September 11, 2011 New York
For his return, Bastian presented an homage to James Dean, whose squinting, moody visage, picked out in the designer's logo, was splashed over the backdrop. The first model emerged, a fifties kid in dungarees, penny loafers (with pennies; Bastian is nothing if not detail-oriented), and windbreaker—the rebel without a cause of Roy Schatt's famous photo. "I've been keeping this inspiration in my back pocket," Bastian explained post-show. "I had this idea: What if James Dean came back and picked up where he left off? How would he dress?"
The show included bits that were a kind of biography: outfits inspired by pieces Dean actually wore, like the sweater from Schatt's iconic "torn sweater" series; a garage jumpsuit inspired by his love of race cars; and a wrestling singlet—a nod to Dean's days at Fairmount High. (It even read "Fairmount.") But Life of the Saint treatment gave way to an imaginative costuming. Dean died in 1955 at only 24. Who knows what he would have gone on to wear? Bastian offered a wealth of options, playing on his label's own standards, like running shorts and frayed cutoffs, as well as immaculate tux jackets, suits, and the Stubbs & Wootton slippers he prefers. And just as James Dean can be all people, so too, said Bastian, "everyone can be James Dean for a day." Instead of a parade of blondish, blue-eyed facsimiles, he offered Deans of every size, color, and creed—including a female Dean, played by Missy Rayder.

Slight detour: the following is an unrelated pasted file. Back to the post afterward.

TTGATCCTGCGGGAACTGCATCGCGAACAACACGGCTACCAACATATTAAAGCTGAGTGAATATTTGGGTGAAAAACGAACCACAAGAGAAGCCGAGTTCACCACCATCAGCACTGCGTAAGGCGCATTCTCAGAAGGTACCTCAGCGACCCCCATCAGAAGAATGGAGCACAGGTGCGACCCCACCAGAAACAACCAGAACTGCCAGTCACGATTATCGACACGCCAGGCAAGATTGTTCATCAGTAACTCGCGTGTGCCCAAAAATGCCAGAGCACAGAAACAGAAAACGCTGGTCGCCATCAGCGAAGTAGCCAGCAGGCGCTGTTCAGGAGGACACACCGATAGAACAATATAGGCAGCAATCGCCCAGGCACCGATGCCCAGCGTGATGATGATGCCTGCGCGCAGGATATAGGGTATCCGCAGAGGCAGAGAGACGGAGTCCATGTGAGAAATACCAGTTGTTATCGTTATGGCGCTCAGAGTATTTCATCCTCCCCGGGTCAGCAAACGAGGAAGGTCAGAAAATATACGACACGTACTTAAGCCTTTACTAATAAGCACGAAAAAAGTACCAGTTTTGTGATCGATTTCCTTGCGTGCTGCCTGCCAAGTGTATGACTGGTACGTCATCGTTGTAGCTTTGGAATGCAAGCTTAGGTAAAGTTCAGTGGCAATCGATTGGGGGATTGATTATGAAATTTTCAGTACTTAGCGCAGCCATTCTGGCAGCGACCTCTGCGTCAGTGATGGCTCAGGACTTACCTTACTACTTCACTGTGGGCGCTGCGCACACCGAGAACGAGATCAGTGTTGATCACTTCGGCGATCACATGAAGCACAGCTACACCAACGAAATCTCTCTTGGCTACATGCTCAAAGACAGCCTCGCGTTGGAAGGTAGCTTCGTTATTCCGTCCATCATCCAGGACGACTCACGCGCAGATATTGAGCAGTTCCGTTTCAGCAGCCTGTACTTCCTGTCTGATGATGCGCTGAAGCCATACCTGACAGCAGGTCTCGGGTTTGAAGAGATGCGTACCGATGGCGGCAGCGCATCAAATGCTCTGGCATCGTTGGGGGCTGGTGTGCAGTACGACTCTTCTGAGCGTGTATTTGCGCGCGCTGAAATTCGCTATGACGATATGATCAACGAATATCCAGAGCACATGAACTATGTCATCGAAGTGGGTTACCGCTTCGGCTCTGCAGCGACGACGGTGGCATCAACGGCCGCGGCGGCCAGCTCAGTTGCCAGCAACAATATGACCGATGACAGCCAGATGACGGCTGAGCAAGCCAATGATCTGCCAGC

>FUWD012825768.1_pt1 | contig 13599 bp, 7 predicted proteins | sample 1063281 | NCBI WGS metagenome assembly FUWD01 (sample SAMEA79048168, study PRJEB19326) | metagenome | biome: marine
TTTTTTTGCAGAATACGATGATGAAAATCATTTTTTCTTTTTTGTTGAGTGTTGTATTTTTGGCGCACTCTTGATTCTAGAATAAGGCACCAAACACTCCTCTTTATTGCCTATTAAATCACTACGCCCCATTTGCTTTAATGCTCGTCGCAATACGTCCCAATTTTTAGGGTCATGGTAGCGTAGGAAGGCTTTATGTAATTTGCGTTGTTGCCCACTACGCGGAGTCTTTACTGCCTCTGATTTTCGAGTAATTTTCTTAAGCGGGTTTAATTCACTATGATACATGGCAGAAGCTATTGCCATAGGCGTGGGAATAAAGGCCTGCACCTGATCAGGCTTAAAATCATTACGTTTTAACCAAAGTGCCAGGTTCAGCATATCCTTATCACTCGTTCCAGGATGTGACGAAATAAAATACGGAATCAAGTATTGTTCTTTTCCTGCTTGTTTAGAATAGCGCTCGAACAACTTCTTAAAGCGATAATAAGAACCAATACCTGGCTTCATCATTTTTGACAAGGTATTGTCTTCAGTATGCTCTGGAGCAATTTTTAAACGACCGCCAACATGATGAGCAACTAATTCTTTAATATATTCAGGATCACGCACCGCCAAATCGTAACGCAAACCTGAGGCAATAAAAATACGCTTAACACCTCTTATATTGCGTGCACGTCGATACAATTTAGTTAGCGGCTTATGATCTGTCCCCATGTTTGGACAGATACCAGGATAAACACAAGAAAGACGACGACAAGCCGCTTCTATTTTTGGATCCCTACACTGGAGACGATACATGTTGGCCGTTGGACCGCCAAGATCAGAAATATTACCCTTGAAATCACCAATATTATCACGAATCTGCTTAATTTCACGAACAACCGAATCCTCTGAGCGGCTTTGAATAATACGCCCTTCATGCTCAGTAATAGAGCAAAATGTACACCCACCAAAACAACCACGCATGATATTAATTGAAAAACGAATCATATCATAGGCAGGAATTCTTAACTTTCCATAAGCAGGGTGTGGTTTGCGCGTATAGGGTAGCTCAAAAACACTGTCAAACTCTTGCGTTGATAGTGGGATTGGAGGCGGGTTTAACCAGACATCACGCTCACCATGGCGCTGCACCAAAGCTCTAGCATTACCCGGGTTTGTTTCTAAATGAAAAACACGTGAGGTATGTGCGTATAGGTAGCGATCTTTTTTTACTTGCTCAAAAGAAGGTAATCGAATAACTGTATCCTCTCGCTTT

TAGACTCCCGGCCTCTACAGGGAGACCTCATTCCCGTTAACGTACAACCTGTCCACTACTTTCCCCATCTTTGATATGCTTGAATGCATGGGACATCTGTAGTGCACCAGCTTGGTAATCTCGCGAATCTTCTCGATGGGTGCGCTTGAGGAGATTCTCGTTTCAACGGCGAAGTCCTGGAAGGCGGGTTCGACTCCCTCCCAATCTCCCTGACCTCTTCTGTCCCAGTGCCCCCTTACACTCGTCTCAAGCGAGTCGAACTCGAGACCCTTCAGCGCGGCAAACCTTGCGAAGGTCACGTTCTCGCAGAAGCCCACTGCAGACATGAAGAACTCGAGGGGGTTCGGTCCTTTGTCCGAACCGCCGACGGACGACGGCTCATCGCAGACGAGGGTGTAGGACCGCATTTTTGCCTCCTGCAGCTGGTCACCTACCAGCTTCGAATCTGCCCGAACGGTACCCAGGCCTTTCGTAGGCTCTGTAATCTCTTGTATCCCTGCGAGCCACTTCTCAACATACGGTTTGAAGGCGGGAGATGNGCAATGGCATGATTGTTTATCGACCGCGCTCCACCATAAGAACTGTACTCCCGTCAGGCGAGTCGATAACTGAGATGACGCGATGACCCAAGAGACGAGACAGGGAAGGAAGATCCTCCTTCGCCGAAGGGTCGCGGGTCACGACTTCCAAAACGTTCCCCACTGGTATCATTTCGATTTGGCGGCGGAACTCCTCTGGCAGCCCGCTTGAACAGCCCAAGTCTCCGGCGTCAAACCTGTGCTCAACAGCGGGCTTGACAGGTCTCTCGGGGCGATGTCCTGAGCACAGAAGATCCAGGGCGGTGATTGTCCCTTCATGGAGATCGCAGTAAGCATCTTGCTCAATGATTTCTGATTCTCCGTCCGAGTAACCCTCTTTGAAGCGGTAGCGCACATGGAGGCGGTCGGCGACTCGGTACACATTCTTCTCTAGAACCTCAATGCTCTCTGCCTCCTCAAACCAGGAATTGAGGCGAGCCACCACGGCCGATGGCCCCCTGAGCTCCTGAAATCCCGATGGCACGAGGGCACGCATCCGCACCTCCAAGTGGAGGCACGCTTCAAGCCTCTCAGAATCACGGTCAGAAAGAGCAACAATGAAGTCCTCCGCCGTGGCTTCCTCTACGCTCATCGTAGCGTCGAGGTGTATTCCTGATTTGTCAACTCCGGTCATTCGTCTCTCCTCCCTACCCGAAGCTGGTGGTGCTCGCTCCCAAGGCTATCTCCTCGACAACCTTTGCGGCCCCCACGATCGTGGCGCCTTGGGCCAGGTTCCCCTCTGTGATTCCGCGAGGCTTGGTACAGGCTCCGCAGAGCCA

That's the canny bit of the Bastian magic: breadth. It's not a virtue of Dean's. We tend to forget because of his outsize influence, but his canon is impossibly small: just three films. This paean is just the reverse. And that's because—and this is a positive thing—even with his love of spectacle, Bastian is a salesman as much as a showman. Backstage, he revealed he'd doubled the collection's sales. And now it's priced to move.